Happy Holidays from Amplomedia! Holiday chillaxin may be in full swing this week, but the Amplify Your Business episodes haven’t stopped rolling in. In today’s episode, Lance meets with Anthea Sargeaunt from her startup, 2S Water. This episode is all about startups - from the ‘light bulb moment’ to prototyping to bringing your product to market - Anthea has a few golden nuggets of advice to share!
What is 2S Water? [0:49]
2S Water creates sensors that detect metals in water in real time. If you’re aware of the water crisis in Flint, Michigan and the 8,000 children who now have permanent disabilities because of this crisis, then you understand that this technology is a huge market need. In the mining sector, which is where Anthea and her business partner, Tony, hope to have 2S Water directly serve in the near future, mining can have parasitic effects to water supply chains, to communities downstream, and to the mining companies themselves as metals can cake onto machinery and inevitably cause productivity issues.
The infamous ‘light bulb moment’ for 2S Water happened in 2017. Concerned with creating a business that balanced being equally profitable and environmentally conscious, Anthea and Tony interviewed people on the ground to see if there were existing companies in the space already. There seemed to be none. They then resorted to reading scientific papers, developing ideas, and taking them to their university to continue the research and development stage. This lasted a long time, between 2.5 and 3 years! Anthea says that investing in a water technology company seemed like a surefire way to diversify Alberta’s oil-dependent economy.
Anthea’s Advice for Startups
#1: When it comes to taking an idea to market, done is better than perfect. [7:53]
In the startup world, taking an idea from the R&D stage to prototyping to market can be quite the process (2S’ R&D stage took less than 3 years alone!). Anthea stresses that many entrepreneurs have this idea that everything should be done right and perfect the first time. If this were the case, then it would take forever to get an idea up and off the ground. To Anthea, perfection is the enemy in the startup world. Rather, it’s better to have something done instead of perfect. This was a lesson she learned while balancing scientific rigor with creating a functional prototype. There will always and should be opportunities to tweak and improve models after market penetration.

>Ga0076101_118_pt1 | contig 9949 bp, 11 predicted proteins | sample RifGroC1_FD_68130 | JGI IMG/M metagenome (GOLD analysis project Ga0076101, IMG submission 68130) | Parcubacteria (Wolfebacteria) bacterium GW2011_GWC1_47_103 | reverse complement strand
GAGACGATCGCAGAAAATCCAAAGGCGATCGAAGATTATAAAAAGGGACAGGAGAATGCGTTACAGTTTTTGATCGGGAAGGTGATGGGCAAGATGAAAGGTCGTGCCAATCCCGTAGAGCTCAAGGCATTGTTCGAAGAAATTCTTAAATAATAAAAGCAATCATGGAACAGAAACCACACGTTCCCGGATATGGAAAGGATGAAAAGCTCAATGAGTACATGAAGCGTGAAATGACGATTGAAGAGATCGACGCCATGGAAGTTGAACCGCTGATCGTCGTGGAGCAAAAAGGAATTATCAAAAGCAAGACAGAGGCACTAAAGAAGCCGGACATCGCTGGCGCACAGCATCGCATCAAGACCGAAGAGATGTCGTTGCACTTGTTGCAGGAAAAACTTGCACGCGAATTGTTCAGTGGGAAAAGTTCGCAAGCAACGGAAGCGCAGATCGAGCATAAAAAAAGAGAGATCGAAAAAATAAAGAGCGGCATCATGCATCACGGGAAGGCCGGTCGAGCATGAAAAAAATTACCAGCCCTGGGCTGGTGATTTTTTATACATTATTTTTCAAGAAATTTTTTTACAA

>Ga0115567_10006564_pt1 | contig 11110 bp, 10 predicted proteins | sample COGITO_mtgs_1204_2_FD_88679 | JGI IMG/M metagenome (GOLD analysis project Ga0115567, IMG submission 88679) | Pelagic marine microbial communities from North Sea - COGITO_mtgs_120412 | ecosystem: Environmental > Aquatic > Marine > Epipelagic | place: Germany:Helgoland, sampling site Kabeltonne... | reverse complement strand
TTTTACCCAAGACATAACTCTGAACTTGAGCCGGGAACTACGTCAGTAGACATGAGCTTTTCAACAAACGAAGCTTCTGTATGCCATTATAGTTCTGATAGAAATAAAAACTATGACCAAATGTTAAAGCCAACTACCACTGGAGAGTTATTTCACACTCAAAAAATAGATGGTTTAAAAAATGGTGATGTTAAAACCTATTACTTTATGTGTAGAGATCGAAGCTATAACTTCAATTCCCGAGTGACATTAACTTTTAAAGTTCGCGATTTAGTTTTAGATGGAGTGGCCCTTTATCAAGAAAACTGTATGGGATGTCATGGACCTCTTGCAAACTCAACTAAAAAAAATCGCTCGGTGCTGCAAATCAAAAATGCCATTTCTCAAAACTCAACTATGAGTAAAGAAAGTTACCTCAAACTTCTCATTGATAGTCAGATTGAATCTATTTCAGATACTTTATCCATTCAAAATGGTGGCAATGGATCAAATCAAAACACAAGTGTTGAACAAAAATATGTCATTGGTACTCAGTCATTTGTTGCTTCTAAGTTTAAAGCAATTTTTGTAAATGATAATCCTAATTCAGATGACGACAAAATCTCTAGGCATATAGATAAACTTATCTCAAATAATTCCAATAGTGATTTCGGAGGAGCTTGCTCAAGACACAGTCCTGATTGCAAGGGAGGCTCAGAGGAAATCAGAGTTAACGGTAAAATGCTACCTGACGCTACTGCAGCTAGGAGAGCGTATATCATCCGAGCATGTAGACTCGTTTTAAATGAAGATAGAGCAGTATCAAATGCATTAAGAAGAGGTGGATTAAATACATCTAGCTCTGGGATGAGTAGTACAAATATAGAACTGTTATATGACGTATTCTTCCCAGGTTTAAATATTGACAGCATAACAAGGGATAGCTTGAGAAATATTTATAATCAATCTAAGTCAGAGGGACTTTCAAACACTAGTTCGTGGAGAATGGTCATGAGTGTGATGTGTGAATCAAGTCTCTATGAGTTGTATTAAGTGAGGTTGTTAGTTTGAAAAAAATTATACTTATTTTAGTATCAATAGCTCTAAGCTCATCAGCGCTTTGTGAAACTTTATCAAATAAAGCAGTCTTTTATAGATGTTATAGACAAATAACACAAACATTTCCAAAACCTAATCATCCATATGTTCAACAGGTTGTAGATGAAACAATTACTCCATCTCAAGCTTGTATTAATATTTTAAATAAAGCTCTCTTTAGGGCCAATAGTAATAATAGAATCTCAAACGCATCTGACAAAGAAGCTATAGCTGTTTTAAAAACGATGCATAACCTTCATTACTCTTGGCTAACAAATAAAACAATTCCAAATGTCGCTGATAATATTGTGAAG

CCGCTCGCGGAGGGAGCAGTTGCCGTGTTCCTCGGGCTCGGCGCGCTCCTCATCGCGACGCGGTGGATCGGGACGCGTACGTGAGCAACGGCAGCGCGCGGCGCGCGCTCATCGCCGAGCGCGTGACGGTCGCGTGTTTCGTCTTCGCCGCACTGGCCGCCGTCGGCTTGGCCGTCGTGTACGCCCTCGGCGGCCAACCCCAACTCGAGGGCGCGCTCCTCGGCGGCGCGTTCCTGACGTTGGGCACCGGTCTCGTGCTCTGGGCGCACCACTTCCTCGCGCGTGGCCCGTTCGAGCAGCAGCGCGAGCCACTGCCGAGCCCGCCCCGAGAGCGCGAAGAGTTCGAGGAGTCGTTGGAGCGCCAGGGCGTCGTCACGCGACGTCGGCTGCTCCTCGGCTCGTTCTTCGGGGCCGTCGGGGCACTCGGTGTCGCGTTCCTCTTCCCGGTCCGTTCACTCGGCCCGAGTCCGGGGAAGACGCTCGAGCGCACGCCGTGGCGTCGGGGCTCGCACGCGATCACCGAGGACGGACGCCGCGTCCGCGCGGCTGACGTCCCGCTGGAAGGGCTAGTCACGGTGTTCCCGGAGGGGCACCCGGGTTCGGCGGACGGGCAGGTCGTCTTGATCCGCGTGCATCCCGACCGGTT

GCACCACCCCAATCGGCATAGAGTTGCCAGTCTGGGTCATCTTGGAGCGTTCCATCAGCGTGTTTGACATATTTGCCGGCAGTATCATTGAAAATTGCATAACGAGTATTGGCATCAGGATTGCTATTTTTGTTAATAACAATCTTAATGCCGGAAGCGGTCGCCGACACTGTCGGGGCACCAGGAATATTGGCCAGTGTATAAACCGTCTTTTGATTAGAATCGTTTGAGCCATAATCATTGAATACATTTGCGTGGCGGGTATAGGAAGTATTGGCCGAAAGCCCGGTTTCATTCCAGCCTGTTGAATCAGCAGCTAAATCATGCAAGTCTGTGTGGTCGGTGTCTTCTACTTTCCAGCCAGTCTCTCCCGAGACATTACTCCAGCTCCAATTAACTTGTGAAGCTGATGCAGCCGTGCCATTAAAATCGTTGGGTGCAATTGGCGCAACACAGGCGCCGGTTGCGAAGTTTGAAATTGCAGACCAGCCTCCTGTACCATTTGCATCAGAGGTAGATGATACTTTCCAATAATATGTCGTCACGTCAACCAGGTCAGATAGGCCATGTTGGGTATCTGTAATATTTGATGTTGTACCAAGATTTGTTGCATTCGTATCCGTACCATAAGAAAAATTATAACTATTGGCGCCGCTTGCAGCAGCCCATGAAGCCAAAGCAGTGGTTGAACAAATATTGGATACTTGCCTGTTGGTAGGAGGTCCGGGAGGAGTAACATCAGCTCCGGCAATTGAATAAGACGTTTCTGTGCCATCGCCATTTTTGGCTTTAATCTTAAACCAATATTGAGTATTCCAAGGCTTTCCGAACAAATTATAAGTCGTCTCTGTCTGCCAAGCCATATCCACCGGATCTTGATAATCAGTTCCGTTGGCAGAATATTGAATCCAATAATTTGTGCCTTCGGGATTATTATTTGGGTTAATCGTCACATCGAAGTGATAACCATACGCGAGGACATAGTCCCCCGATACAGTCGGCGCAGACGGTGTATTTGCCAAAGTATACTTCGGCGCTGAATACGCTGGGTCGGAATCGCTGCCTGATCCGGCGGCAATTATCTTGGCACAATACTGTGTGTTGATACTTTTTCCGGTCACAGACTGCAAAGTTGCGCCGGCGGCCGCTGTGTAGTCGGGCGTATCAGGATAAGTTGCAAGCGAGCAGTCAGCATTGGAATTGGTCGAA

#2: Funding - take advantage of as many resources as you can find. [10:27]
One thing Anthea learned very early on is that Canadian angel investors are a lot more risk averse than their American counterparts. Here in Canada, angel investors need to see real market validation and an uptick in revenue before considering investing. In Anthea’s case, she is fortunate that she was able to receive financial support from family and friends, along with taking on some personal debt and successfully applying for provincial grants. Balancing conservative spending over speed can also be a tricky lesson to navigate.
#3: Government grants - how do you find them and what’s the application process like? [12:27]
Anthea says that to discount grants is to close the doors on wonderful and impactful innovations that come from people who do not have the financial backing from wealthy, high net worth friends, family, and contacts. She believes that the government does an excellent job at supporting entrepreneurs and that it’s in the entrepreneurs’ best interests to take advantage of these grants. It’s these grants that essentially democratize entrepreneurship on a grand scale.
One thing to note, Anthea mentions, is that applying for grants is just as effortful as working with investor funds. She and her team spent lots of time finding grants, completing applications and providing supporting evidence - it can be a whole other job in itself! The longest grant application she’s done was over 80 pages long! Anthea says not to let this discourage you, though. It’s a rigorous but fair process.